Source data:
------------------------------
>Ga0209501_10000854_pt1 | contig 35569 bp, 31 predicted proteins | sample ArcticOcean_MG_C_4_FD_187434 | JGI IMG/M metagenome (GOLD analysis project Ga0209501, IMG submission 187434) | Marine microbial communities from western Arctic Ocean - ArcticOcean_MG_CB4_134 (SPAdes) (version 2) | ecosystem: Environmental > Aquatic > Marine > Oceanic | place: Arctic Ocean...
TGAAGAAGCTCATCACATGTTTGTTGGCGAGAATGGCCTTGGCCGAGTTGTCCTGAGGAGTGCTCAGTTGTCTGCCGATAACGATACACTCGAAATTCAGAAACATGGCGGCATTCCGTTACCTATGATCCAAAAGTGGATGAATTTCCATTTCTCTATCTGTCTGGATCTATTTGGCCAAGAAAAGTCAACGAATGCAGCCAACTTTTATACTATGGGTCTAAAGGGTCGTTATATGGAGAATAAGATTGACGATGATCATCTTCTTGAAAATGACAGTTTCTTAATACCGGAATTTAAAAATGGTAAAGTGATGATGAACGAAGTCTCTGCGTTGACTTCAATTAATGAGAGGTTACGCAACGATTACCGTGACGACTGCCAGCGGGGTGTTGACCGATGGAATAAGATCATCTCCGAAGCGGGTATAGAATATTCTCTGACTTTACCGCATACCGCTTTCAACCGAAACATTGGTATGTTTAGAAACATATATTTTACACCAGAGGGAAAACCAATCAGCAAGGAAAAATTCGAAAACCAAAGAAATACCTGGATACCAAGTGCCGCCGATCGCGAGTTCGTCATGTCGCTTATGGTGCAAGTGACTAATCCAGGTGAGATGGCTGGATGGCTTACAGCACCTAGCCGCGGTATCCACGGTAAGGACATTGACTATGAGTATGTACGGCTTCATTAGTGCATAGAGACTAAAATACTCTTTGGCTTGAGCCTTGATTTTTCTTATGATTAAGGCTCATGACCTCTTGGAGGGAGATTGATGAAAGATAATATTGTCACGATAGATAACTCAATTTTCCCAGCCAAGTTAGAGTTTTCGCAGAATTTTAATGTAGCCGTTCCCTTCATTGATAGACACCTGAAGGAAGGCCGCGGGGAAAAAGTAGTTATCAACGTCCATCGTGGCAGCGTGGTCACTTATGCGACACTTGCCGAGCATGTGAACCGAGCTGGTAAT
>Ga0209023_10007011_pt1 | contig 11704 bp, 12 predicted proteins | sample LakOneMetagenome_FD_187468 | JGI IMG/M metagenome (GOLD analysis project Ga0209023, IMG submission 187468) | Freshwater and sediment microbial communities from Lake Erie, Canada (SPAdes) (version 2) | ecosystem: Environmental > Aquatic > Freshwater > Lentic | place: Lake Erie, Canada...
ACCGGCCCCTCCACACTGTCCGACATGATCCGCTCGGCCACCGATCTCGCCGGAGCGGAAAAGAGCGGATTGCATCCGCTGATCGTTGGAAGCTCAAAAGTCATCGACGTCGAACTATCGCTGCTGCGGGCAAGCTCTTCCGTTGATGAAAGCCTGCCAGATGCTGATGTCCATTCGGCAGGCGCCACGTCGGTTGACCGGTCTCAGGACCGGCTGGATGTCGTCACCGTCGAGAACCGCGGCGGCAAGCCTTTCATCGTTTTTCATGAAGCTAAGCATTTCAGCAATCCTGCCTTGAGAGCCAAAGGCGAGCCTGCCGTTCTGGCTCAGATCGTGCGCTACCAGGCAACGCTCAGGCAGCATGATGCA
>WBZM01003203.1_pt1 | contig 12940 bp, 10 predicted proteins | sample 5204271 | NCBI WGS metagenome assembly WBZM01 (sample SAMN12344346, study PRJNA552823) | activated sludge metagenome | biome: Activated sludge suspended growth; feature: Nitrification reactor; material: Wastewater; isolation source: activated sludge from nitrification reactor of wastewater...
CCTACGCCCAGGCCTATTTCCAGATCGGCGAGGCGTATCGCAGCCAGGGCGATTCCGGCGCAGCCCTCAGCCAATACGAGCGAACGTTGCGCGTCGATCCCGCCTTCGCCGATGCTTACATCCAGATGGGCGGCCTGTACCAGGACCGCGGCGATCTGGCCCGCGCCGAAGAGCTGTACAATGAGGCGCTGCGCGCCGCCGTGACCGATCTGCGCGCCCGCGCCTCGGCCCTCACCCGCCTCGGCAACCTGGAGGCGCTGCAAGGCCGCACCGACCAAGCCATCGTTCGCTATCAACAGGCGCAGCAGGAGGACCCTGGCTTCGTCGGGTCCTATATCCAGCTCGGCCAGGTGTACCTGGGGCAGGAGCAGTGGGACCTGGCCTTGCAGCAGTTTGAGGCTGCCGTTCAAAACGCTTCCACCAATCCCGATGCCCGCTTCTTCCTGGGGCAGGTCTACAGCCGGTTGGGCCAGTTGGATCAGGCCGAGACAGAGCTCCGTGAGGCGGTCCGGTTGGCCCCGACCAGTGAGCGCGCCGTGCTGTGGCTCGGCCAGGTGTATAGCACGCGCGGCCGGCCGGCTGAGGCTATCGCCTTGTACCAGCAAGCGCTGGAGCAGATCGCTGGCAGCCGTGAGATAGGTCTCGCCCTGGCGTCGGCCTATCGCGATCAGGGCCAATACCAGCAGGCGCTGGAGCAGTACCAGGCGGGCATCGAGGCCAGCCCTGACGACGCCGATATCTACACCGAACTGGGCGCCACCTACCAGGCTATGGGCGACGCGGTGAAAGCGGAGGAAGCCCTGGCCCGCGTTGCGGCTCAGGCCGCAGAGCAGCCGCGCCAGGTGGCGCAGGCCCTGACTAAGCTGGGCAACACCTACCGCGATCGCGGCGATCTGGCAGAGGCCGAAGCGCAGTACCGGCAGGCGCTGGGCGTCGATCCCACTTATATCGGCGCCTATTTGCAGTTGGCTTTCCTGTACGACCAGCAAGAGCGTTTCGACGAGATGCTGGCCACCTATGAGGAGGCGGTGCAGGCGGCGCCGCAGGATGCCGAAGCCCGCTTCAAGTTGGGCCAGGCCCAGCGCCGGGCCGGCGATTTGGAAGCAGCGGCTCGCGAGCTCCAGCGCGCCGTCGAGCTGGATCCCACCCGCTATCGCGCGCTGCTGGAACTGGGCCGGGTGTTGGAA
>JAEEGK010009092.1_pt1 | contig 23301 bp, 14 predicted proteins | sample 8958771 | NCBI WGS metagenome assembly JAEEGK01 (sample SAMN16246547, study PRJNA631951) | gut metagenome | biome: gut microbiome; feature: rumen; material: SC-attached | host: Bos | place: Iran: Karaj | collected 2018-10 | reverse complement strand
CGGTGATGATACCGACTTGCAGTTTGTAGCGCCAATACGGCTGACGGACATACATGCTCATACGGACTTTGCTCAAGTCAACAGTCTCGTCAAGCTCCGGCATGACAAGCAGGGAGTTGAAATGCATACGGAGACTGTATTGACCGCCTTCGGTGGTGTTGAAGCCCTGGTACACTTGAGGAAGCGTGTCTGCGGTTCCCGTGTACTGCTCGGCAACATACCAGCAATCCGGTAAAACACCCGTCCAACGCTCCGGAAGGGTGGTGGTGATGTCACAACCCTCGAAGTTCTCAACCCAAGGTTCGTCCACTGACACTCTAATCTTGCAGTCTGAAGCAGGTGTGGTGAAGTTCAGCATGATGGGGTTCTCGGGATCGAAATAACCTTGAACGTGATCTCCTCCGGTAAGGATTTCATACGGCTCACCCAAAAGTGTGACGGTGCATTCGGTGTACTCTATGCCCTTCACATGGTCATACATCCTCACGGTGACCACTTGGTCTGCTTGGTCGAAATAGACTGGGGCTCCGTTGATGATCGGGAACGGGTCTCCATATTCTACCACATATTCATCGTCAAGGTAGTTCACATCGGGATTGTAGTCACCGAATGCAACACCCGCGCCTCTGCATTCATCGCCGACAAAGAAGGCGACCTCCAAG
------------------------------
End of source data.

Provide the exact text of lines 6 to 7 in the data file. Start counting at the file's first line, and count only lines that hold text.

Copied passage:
CCTACGCCCAGGCCTATTTCCAGATCGGCGAGGCGTATCGCAGCCAGGGCGATTCCGGCGCAGCCCTCAGCCAATACGAGCGAACGTTGCGCGTCGATCCCGCCTTCGCCGATGCTTACATCCAGATGGGCGGCCTGTACCAGGACCGCGGCGATCTGGCCCGCGCCGAAGAGCTGTACAATGAGGCGCTGCGCGCCGCCGTGACCGATCTGCGCGCCCGCGCCTCGGCCCTCACCCGCCTCGGCAACCTGGAGGCGCTGCAAGGCCGCACCGACCAAGCCATCGTTCGCTATCAACAGGCGCAGCAGGAGGACCCTGGCTTCGTCGGGTCCTATATCCAGCTCGGCCAGGTGTACCTGGGGCAGGAGCAGTGGGACCTGGCCTTGCAGCAGTTTGAGGCTGCCGTTCAAAACGCTTCCACCAATCCCGATGCCCGCTTCTTCCTGGGGCAGGTCTACAGCCGGTTGGGCCAGTTGGATCAGGCCGAGACAGAGCTCCGTGAGGCGGTCCGGTTGGCCCCGACCAGTGAGCGCGCCGTGCTGTGGCTCGGCCAGGTGTATAGCACGCGCGGCCGGCCGGCTGAGGCTATCGCCTTGTACCAGCAAGCGCTGGAGCAGATCGCTGGCAGCCGTGAGATAGGTCTCGCCCTGGCGTCGGCCTATCGCGATCAGGGCCAATACCAGCAGGCGCTGGAGCAGTACCAGGCGGGCATCGAGGCCAGCCCTGACGACGCCGATATCTACACCGAACTGGGCGCCACCTACCAGGCTATGGGCGACGCGGTGAAAGCGGAGGAAGCCCTGGCCCGCGTTGCGGCTCAGGCCGCAGAGCAGCCGCGCCAGGTGGCGCAGGCCCTGACTAAGCTGGGCAACACCTACCGCGATCGCGGCGATCTGGCAGAGGCCGAAGCGCAGTACCGGCAGGCGCTGGGCGTCGATCCCACTTATATCGGCGCCTATTTGCAGTTGGCTTTCCTGTACGACCAGCAAGAGCGTTTCGACGAGATGCTGGCCACCTATGAGGAGGCGGTGCAGGCGGCGCCGCAGGATGCCGAAGCCCGCTTCAAGTTGGGCCAGGCCCAGCGCCGGGCCGGCGATTTGGAAGCAGCGGCTCGCGAGCTCCAGCGCGCCGTCGAGCTGGATCCCACCCGCTATCGCGCGCTGCTGGAACTGGGCCGGGTGTTGGAA
>JAEEGK010009092.1_pt1 | contig 23301 bp, 14 predicted proteins | sample 8958771 | NCBI WGS metagenome assembly JAEEGK01 (sample SAMN16246547, study PRJNA631951) | gut metagenome | biome: gut microbiome; feature: rumen; material: SC-attached | host: Bos | place: Iran: Karaj | collected 2018-10 | reverse complement strand